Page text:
Mobile-mesh software company PacketHop this week made its first customer announcement: the Lakewood, N.J., Police Department, which deployed the solution during a music festival last fall and has plans for a more complete rollout this year.

During the September festival—Wingstock ’06 at FirstEnergy Park—police loaded PacketHop’s mesh-networking software on computers at its command post and on ruggedized computers in eight police cruisers, each of which also featured an analog video recording system and were strategically located.

Operating on 4.9 GHz spectrum dedicated for public-safety use, the PacketHop solution created a broadband mobile mesh network between all of these computers, which shared real-time multicast video, GPS resource tracking, multimedia instant messaging and whiteboarding applications.

By monitoring video surveillance from the unmanned police cruisers off site and employing K-9 units, the Lakewood police department was able to provide security for the area using just 10 police officers at the event.

“Overall, it gave us many more eyes than we had officers we were able to deploy—it really serves as a force multiplier,” said Fred Capper, Lakewood’s deputy chief of police. “People at the event told us that they thought there were a lot more police officers out there than there were.”

PacketHop President and CEO Michael Howse said Lakewood spent about $3,000 to $5,000 per police cruiser to enable the vehicles to provide “virtual eyes” that could be shared with each other and with the command post. In addition to bettering police interoperability and coordination at the event, Lakewood’s investment in the mobile-mesh technology already has exhibited notable financial benefits.

"The communications system also improves officer utilization, resulting in significant cost savings,” Lakewood Police Chief Robert C. Lawson said in a prepared statement. “Using PacketHop during events for video surveillance in unmanned police cruisers saves the police department $3,000 per event in overtime costs."

With this kind of return on investment, Lakewood has decided to deploy PacketHop’s solution in all 37 patrol cars by the end of the year, said Robert DiSimone, a patrolman in the Lakewood police department.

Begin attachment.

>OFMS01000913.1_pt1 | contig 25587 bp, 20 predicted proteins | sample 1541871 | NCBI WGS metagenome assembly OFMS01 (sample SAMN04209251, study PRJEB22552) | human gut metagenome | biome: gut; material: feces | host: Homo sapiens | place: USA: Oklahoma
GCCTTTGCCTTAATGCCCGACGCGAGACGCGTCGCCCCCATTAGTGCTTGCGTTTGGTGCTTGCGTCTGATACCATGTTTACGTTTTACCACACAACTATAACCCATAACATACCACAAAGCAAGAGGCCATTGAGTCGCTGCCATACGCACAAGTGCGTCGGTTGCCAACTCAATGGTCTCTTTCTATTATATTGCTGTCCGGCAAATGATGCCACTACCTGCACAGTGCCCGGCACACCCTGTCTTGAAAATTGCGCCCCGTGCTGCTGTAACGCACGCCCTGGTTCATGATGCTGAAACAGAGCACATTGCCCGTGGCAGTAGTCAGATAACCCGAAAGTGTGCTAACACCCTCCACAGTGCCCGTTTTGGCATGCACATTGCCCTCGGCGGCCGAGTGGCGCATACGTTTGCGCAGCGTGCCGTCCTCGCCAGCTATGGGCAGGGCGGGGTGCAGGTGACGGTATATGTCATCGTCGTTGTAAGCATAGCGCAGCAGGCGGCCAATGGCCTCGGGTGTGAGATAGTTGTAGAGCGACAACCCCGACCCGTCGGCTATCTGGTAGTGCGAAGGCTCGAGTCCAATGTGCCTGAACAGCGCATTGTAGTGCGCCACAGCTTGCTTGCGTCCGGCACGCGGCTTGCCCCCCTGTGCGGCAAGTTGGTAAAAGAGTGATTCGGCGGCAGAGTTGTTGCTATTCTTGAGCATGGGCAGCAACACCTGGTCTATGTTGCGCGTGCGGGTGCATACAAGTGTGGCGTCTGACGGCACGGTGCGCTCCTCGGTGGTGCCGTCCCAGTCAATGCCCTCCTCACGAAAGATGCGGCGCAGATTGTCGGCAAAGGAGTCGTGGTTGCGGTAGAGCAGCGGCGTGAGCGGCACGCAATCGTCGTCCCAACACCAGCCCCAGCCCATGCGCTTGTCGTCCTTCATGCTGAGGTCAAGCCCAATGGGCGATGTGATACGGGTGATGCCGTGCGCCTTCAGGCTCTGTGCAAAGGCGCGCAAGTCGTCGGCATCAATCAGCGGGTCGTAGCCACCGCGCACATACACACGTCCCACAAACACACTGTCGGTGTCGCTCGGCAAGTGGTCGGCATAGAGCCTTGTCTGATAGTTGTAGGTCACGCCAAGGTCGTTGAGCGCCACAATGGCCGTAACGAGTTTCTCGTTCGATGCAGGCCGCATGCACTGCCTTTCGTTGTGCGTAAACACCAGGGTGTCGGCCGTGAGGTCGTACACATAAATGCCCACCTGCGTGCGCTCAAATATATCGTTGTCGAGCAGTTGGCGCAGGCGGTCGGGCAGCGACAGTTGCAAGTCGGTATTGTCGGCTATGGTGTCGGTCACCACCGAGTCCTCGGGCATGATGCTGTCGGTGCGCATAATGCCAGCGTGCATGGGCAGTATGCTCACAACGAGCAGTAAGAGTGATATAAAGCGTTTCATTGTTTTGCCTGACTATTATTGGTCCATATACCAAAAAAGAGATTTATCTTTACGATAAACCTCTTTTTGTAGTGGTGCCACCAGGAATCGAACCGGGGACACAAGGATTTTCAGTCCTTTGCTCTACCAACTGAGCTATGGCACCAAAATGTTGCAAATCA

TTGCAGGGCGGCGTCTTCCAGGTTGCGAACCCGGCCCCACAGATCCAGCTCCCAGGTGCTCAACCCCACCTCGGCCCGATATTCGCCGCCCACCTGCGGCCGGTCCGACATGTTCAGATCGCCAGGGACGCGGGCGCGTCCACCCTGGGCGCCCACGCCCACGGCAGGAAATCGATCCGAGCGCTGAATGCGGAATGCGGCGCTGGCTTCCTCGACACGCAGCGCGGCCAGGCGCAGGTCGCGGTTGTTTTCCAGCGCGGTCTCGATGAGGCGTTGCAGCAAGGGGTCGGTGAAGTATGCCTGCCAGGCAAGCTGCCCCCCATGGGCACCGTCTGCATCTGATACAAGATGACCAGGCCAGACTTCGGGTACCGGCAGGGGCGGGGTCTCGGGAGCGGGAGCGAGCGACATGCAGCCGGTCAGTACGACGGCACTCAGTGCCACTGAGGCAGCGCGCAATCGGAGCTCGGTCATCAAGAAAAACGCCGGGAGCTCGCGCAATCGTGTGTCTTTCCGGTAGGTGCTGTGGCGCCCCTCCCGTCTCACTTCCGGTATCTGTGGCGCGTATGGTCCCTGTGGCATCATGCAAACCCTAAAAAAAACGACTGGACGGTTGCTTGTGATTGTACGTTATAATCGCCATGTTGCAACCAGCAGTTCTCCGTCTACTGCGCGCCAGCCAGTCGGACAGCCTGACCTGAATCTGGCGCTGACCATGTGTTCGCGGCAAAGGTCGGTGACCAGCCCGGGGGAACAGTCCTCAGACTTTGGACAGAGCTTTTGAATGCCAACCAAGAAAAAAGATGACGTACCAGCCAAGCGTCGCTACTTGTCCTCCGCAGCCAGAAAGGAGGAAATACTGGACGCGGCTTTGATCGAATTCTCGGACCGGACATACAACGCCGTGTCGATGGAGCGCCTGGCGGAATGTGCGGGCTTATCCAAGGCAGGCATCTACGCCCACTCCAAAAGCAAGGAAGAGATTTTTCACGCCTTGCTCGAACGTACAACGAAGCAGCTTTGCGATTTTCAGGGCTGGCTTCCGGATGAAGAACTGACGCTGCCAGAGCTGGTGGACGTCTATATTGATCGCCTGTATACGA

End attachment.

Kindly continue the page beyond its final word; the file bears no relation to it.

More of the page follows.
“During these times, it’s rare to be able to improve technology and save money down the road, too,” DiSimone said, noting that the fact that PacketHop’s system could be loaded onto the department’s existing hardware was critical for financial and logistical reason.

PacketHop is hopeful other public-safety agencies have similar sentiments. While the California-based company has garnered attention by participating in a couple of notable communications exercises exhibiting the capabilities of its technology, the performance of its mobile-mesh software was spotty when utilized in the unlicensed 2.4 GHz band, where interference proved to be a significant limitation.

But three years worth of improvements to the system—most notably, optimized quality of service for video and cellular data networking support that makes backhaul accessible from most locations—and expansion to the licensed 4.9 GHz band has Howse believing that “we’ve found the magic formula” for public safety. By operating in the 4.9 GHz spectrum, PacketHop has realized significantly greater range and reliability in the 2.0 version of its software released in August.

“The 50 MHz of licensed spectrum at 4.9 GHz is pretty much critical for all these mission-critical, real-time applications that involve officers whose lives are on the line,” Howse said. “Interference at 2.4 GHz makes it impractical for mission-critical applications.”